Nigeria has some of the highest rates of child marriages in the world. In some areas, particularly the Northwest region, nearly half of the girls in the country are married by the age of 15, often to much older men.
The government has tried to ban marriage under the age of 18 by passing the Child Rights Act in 2003. Federal law, however, can be implemented differently at the state level. To date, only a few of the country’s 36 states have developed provisions to execute the law. Furthermore, Nigeria has three different legal systems operating simultaneously-civil, customary, and Islamic-and state and federal governments only have control over marriages that take place within the civil system. This type of governance makes it difficult to curtail child marriages across the country1.
The consequences of child marriages are devastating for girls:
“When I was 10 my parents arranged for me to marry in the forest. They pretended it was just a party. But it was a wedding and they sent me away. My mother never told me I was going to be married. They came and took me by force. I cried but it didn't make any difference,” Child Bride, 10 years old2.
Married girls receive basically no education. Only 2 percent of 15-19 year old married girls attend school, compared to 69 percent of unmarried girls1. Lack of education limits girls only to the reproductive roles-submissive wives and mothers. A lack of education also means that young girls lack knowledge about sexual relations, thus denying girls the ability to make informed decisions about sexual relations, planning and family, and most importantly, her health2.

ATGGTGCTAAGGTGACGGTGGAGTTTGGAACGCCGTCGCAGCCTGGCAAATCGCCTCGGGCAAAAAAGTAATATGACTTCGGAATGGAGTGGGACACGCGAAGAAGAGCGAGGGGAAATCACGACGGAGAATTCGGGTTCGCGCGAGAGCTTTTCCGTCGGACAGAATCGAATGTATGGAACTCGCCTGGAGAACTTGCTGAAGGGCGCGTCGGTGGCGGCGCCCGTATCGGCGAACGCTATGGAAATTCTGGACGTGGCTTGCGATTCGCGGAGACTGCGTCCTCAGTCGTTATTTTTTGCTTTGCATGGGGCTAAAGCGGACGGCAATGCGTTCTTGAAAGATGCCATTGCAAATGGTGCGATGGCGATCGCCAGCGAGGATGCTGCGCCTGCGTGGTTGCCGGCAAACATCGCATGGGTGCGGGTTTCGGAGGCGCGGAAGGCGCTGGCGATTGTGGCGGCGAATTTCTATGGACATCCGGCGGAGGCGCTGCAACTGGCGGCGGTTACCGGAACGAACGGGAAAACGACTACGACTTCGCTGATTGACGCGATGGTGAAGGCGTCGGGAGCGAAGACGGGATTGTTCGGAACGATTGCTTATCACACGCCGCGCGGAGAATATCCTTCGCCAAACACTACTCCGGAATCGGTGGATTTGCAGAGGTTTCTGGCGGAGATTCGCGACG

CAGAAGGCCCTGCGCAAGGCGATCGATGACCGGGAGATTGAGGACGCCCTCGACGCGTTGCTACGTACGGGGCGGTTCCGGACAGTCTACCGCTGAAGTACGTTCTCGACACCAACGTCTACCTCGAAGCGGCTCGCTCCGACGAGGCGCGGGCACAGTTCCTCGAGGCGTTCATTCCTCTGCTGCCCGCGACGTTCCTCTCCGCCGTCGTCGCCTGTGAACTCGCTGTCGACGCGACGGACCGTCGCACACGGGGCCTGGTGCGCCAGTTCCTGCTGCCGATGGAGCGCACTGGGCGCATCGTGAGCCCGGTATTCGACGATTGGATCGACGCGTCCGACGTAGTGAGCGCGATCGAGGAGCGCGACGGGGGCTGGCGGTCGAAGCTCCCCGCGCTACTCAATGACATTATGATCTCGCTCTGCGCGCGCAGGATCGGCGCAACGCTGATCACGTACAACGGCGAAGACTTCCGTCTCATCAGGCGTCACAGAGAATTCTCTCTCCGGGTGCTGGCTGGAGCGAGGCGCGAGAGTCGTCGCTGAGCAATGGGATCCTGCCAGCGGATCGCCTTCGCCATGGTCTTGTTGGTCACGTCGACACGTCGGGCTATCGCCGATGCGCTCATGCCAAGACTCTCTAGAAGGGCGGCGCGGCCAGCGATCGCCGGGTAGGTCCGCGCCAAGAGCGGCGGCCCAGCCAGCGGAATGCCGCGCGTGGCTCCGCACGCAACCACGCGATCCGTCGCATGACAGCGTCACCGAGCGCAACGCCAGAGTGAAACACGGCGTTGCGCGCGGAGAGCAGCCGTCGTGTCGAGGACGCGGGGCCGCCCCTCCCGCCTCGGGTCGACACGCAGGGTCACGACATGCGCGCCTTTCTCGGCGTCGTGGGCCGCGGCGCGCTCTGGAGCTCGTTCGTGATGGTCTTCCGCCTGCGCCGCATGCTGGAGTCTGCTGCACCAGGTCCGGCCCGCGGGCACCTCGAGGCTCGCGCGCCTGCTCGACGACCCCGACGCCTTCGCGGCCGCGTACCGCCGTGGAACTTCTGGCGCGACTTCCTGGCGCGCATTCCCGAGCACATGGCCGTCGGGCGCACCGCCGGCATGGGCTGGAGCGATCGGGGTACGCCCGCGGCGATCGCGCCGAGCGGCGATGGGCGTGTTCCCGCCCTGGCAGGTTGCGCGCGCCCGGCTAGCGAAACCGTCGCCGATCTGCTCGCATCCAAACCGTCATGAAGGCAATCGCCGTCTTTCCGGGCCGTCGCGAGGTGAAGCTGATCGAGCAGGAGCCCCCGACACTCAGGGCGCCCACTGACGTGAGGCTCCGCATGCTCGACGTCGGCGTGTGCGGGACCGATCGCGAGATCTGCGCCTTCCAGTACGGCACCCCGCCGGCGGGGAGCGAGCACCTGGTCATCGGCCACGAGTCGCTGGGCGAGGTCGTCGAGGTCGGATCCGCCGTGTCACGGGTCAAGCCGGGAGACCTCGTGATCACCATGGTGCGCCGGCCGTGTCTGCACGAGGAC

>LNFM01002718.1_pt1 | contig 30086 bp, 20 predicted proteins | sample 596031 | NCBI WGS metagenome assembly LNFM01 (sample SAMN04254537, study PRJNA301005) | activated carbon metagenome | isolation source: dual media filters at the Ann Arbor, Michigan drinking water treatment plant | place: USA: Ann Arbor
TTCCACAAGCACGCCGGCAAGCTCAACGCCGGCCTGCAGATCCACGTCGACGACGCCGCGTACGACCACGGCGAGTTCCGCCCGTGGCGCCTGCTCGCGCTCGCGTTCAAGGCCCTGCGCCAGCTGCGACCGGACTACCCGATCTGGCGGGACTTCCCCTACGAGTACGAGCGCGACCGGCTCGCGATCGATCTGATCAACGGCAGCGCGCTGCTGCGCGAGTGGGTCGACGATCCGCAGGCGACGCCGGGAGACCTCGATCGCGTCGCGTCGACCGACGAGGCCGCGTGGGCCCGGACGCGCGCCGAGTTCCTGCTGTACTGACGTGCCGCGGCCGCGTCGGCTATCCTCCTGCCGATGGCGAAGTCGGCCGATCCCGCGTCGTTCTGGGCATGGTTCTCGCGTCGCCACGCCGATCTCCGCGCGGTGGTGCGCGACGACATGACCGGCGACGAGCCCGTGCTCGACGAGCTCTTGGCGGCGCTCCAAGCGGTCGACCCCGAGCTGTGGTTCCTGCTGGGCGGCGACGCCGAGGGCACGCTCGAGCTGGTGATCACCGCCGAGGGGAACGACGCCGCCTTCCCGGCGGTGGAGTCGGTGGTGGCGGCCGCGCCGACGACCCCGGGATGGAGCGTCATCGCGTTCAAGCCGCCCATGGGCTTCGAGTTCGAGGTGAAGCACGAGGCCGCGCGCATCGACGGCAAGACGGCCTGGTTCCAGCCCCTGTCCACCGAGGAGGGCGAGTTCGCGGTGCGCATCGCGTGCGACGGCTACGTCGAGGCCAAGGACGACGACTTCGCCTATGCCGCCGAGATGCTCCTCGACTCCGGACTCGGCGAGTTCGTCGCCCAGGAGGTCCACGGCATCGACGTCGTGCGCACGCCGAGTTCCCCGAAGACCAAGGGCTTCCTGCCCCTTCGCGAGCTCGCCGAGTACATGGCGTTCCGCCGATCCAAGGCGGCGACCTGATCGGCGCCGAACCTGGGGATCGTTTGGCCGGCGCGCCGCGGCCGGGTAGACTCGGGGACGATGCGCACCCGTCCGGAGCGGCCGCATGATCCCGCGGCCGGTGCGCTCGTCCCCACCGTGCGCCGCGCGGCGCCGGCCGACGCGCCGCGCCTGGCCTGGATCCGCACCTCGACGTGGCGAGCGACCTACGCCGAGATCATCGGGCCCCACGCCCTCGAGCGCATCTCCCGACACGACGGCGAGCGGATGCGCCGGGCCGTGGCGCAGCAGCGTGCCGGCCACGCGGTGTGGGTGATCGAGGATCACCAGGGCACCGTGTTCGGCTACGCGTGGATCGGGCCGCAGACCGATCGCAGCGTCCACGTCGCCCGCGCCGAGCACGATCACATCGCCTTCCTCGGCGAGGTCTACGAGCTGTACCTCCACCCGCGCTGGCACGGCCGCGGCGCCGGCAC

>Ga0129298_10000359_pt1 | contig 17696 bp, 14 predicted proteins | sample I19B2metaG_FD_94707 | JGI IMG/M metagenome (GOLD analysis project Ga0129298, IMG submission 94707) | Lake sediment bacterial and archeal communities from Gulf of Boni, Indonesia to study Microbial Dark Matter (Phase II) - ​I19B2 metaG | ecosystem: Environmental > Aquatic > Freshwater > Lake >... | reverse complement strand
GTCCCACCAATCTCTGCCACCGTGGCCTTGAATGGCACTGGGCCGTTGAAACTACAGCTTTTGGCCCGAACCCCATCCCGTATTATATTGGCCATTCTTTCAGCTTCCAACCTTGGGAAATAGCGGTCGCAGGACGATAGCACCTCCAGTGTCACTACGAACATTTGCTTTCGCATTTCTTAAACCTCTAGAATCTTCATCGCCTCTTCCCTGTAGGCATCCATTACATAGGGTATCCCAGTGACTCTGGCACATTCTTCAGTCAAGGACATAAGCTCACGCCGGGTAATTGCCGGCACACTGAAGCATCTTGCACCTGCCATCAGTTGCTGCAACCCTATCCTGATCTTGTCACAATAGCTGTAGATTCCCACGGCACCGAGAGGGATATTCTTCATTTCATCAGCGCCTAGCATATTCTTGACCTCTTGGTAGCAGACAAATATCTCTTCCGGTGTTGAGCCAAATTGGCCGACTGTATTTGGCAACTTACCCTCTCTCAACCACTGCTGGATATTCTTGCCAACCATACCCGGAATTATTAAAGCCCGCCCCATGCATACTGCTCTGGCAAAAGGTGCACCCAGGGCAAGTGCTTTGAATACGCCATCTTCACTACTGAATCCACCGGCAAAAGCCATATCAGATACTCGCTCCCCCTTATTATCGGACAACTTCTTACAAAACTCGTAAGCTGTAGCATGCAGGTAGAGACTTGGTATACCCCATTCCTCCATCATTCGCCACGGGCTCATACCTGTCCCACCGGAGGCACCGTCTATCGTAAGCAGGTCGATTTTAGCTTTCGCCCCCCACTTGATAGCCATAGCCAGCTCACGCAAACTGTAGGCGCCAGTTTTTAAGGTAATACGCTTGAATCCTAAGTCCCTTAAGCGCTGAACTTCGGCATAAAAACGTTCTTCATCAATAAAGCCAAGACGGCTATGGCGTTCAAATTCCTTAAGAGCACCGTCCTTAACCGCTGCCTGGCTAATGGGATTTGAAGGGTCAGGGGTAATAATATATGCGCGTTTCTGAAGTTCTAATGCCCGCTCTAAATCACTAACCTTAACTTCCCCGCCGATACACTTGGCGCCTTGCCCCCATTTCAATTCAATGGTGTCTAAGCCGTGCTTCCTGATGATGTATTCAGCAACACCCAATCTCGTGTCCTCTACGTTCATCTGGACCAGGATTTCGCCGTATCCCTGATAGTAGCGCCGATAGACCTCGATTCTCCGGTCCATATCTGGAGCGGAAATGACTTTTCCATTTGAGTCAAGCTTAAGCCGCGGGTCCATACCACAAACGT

Having children at such a young age is also a serious health hazard. Mothers whose bodies are physically incapable of going through childbirth suffer horrible injuries that leave them physically and emotionally scarred for life. One of the most severe consequences of child pregnancy is fistulas. The Ministry of Health estimates between 200,000-400,000 girls and women are living with fistulas1. Fistula is a condition that leaves girls leaking urine and/or feces and often results in abandonment by partners, family and friends. These girls therefore become stigmatized by their communities and often resort to working in the sex industry as result of being shunned by society.
Fistula is not the only medical condition that young brides are susceptible to. Young girls are much more likely than unmarried girls to contract HIV from their usually older, polygamous husbands. Married girls have less knowledge about HIV and are less likely to negotiate condom use. They are also unaware that HIV can be passed on from mother to child1.
Despite all these devastating consequences, child marriage still continues to prevail and there is considerable opposition to the law banning child marriage, particularly in Northern Nigeria. This is partly due to families living in poverty who cannot afford to care for their daughters; having notions of morality and honour with a high value placed on a girl’s virginity, and religion. One cleric states that it is difficult to accept banning of child marriages because it is permissible according to religion3.
The way forward is a difficult and challenging path, but a necessary one. A lot can be done to promote later, chosen and legal marriage. Some suggestions include raising awareness of the extent of early marriage and human rights abuse it constitutes; engaging communities through public campaigns, pledges or incentive schemes; and raising awareness for parents, community leaders, and policymakers about the importance and necessity of enrolling girls in schools and completing education.
1“Child Marriage Briefing Nigeria”: Population Council, August 2004. http://www.populationcouncil.org/pdfs/briefingsheets/NIGERIA.pdf
2 “Child Marriage:” Forward: Safeguarding Rights and Dignity. 2012
3 Navai, Ramita. Unreported World: Nigeria Child Brides.2008.
By May el Habachi